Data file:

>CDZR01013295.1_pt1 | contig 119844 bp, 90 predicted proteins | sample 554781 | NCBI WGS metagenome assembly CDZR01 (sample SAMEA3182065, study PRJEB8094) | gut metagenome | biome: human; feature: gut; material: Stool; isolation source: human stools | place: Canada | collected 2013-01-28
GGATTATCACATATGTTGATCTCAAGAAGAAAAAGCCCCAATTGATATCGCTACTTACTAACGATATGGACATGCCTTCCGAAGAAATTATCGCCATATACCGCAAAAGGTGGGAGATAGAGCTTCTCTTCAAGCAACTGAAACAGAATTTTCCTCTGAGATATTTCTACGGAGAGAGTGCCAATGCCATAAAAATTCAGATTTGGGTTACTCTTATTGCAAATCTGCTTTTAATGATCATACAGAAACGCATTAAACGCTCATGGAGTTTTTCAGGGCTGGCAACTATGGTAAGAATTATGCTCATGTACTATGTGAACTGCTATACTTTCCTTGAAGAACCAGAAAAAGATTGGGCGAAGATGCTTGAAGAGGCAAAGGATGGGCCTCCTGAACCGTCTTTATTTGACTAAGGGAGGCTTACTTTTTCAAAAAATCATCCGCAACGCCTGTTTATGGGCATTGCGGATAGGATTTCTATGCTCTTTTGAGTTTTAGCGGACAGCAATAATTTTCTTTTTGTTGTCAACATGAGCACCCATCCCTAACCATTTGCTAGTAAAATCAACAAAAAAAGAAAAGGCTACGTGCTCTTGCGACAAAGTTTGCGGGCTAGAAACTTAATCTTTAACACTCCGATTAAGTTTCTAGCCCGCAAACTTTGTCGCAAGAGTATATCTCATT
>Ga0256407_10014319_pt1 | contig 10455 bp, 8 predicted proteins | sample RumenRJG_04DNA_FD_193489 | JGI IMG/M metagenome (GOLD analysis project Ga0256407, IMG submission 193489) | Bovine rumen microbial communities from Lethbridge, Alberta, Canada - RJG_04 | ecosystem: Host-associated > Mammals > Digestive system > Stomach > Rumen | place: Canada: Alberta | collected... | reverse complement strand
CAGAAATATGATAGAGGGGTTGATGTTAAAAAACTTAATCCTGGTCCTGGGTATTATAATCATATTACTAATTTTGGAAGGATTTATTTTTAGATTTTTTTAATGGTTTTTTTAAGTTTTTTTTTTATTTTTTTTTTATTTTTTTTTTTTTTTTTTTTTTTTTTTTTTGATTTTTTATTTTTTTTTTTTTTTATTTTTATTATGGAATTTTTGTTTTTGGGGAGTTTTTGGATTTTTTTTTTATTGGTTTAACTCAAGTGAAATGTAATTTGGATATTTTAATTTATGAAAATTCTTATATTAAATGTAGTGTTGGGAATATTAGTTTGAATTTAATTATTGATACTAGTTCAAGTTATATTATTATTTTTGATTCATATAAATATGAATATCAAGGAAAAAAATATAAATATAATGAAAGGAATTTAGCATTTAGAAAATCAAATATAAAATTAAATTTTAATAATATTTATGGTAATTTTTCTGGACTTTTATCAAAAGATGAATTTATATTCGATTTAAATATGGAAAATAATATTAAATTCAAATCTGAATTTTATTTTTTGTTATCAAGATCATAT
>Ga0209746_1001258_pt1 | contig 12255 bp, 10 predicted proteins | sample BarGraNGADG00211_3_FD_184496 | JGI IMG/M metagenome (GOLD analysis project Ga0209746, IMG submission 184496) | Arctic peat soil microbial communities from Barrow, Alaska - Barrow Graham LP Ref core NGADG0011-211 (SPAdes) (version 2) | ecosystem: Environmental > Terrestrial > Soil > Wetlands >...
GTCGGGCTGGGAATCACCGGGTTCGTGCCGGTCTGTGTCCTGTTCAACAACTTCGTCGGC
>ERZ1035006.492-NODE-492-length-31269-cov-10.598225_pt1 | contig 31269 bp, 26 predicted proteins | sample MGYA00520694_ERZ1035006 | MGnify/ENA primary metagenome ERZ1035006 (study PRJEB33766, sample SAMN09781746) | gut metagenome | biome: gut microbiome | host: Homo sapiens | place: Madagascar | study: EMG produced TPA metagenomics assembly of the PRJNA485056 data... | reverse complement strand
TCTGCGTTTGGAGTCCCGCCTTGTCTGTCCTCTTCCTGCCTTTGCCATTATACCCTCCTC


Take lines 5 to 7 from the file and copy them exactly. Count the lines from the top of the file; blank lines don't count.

>Ga0209746_1001258_pt1 | contig 12255 bp, 10 predicted proteins | sample BarGraNGADG00211_3_FD_184496 | JGI IMG/M metagenome (GOLD analysis project Ga0209746, IMG submission 184496) | Arctic peat soil microbial communities from Barrow, Alaska - Barrow Graham LP Ref core NGADG0011-211 (SPAdes) (version 2) | ecosystem: Environmental > Terrestrial > Soil > Wetlands >...
GTCGGGCTGGGAATCACCGGGTTCGTGCCGGTCTGTGTCCTGTTCAACAACTTCGTCGGC
>ERZ1035006.492-NODE-492-length-31269-cov-10.598225_pt1 | contig 31269 bp, 26 predicted proteins | sample MGYA00520694_ERZ1035006 | MGnify/ENA primary metagenome ERZ1035006 (study PRJEB33766, sample SAMN09781746) | gut metagenome | biome: gut microbiome | host: Homo sapiens | place: Madagascar | study: EMG produced TPA metagenomics assembly of the PRJNA485056 data... | reverse complement strand